Sunday, November 27, 2016

Can Catholics Subscribe to Polygenism in Evolutionary Theory?

Earlier in the week, I had gotten on the tangent of evolutionary theory, and the subject of our first parents came up. Are we actually descended from a literal Adam and Eve, two parents? Or is it possible that there was a "pool" of early humans where our species originated from? I found some great sources of information here, especially these articles written by Dr. Dennis Bonnette. Mongenism is defined as the theory that there are "two sole founders of humanity". Adam and Eve are historical figures. Polygenism is defined as "a theory of human origins positing that the human race descended from a pool of early human couples, indeterminate in number. Hence, this theory, Adam and Eve are merely symbols of Mankind. Rather than being an historical couple, they represent the human race as it emerges from the hominids that gave rise to them as they become homo sapiens, properly speaking."

Pope Pius XII also rejected polygenism in his 1950 encyclical "Humani generis", but some Catholics have held that a form of polygenism could still be considered reconcilable with the faith, for instance, author Michael Flynn, who I'll mention again in a bit. So who's right? Luckily, scientist and catholic convert Dr. Stacy Trasancos recently came out with a book entitled "Particles of Faith: A Cathoic Guide to Navigating Science", which includes a section on this very subject.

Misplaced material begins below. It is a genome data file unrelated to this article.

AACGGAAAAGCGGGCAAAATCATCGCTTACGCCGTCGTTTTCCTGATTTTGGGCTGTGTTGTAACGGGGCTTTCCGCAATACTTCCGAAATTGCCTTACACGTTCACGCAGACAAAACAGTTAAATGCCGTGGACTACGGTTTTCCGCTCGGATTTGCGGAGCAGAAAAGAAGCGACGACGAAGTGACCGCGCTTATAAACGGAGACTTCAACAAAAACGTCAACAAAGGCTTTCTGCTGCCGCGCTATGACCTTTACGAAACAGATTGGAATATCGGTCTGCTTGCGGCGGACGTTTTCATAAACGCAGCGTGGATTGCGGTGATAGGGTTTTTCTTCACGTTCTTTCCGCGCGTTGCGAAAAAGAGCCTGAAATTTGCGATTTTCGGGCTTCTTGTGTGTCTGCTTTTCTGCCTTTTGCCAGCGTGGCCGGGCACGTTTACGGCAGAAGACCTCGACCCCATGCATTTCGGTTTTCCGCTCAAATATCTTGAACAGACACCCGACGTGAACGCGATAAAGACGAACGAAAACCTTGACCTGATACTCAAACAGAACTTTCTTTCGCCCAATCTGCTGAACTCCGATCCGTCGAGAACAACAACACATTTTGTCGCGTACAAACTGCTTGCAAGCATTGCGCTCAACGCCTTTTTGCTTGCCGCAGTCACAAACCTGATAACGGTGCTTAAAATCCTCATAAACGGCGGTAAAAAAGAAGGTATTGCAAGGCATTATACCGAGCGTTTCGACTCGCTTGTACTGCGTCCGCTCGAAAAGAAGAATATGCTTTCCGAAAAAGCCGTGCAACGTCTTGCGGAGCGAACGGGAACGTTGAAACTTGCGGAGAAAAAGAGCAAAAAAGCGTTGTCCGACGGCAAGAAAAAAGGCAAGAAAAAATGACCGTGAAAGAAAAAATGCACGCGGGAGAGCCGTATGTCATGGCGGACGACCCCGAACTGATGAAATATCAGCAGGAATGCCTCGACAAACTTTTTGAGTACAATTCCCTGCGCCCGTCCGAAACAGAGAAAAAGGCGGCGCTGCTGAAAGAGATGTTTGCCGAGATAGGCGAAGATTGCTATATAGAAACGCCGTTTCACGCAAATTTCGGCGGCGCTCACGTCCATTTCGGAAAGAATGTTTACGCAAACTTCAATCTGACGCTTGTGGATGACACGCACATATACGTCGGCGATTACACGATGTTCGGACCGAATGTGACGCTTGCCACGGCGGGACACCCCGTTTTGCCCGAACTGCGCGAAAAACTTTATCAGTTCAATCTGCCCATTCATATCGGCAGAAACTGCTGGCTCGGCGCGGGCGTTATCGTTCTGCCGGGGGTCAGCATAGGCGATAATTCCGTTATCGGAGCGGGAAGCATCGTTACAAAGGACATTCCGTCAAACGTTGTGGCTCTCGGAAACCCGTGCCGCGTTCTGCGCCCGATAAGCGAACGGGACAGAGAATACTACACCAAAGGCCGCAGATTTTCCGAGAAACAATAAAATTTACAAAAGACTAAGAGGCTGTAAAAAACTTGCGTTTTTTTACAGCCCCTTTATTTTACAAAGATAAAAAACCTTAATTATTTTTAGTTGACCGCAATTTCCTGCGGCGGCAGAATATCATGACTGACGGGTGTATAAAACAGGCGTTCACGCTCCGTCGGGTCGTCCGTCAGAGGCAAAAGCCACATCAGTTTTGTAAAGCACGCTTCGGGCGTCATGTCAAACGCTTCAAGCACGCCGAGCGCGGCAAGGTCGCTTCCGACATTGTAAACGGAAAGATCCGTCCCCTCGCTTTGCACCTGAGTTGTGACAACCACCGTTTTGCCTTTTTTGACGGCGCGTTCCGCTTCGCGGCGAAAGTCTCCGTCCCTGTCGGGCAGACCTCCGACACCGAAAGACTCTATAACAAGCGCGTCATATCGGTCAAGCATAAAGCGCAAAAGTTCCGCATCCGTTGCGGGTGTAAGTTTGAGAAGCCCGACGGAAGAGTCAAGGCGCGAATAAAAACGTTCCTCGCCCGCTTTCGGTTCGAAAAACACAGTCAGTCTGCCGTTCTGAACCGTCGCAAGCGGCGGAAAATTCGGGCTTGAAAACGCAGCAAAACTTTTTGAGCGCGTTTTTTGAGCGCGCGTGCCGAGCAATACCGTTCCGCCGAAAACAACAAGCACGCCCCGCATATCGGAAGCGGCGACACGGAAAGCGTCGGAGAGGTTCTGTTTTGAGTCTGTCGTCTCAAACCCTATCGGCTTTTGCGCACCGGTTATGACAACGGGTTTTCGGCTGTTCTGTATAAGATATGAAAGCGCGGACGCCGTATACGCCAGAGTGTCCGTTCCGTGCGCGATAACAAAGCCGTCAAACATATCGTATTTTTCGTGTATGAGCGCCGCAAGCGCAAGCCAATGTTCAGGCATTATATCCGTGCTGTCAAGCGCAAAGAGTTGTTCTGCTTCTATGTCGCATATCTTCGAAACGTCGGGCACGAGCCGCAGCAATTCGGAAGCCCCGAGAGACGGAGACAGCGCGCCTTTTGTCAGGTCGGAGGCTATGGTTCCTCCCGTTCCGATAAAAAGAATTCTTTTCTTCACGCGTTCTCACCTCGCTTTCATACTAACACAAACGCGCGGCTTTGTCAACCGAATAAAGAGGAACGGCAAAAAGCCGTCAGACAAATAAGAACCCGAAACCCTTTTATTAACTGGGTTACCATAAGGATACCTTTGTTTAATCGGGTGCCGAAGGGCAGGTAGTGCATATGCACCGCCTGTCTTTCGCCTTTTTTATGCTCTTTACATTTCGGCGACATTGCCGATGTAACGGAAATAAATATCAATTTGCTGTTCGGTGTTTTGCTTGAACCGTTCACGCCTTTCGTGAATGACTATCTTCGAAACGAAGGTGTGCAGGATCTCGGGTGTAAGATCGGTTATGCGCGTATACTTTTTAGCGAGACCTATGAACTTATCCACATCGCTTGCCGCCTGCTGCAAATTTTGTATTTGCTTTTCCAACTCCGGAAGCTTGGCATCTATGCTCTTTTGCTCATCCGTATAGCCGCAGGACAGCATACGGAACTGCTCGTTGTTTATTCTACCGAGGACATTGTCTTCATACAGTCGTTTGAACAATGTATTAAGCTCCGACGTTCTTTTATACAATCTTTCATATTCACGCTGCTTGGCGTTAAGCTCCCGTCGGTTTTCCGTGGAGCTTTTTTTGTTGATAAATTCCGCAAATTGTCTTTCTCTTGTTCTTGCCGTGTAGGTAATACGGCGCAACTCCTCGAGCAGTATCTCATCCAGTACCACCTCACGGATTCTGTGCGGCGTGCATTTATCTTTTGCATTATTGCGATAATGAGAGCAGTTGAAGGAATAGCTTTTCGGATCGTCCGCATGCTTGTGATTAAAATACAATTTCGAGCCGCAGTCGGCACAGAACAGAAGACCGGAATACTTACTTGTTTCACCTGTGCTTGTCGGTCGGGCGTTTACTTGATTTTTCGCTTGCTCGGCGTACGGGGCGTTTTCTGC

The Rebuke of Adam and Eve- Domenico Zampieri
Even luckier for me, I was able to interact directly with Dr. Trasancos on Facebook, via a post from renowned Catholic blogger Leila Miller recently. I'll post our short exchange below as it really helped make sense of stuff for me:

Leila: My 12-year-old was asking good questions about Adam and Eve, and science and faith, and I'm so excited to have been able to get him a copy of [Particles of Faith]! Thank you, Stacy Trasancos, for writing it!

Stacy: That makes me feel so good. When JJ is older, I'm giving him your book!

Nicholas:  I have this on my Christmas list now, thanks for reminding me about this! It's timely, because I've been looking more into polygenism and monogenism in recent days, and it's a subject I need to immerse myself in more. I see some Catholics saying a form of polygenism IS reconcilable with Church teaching (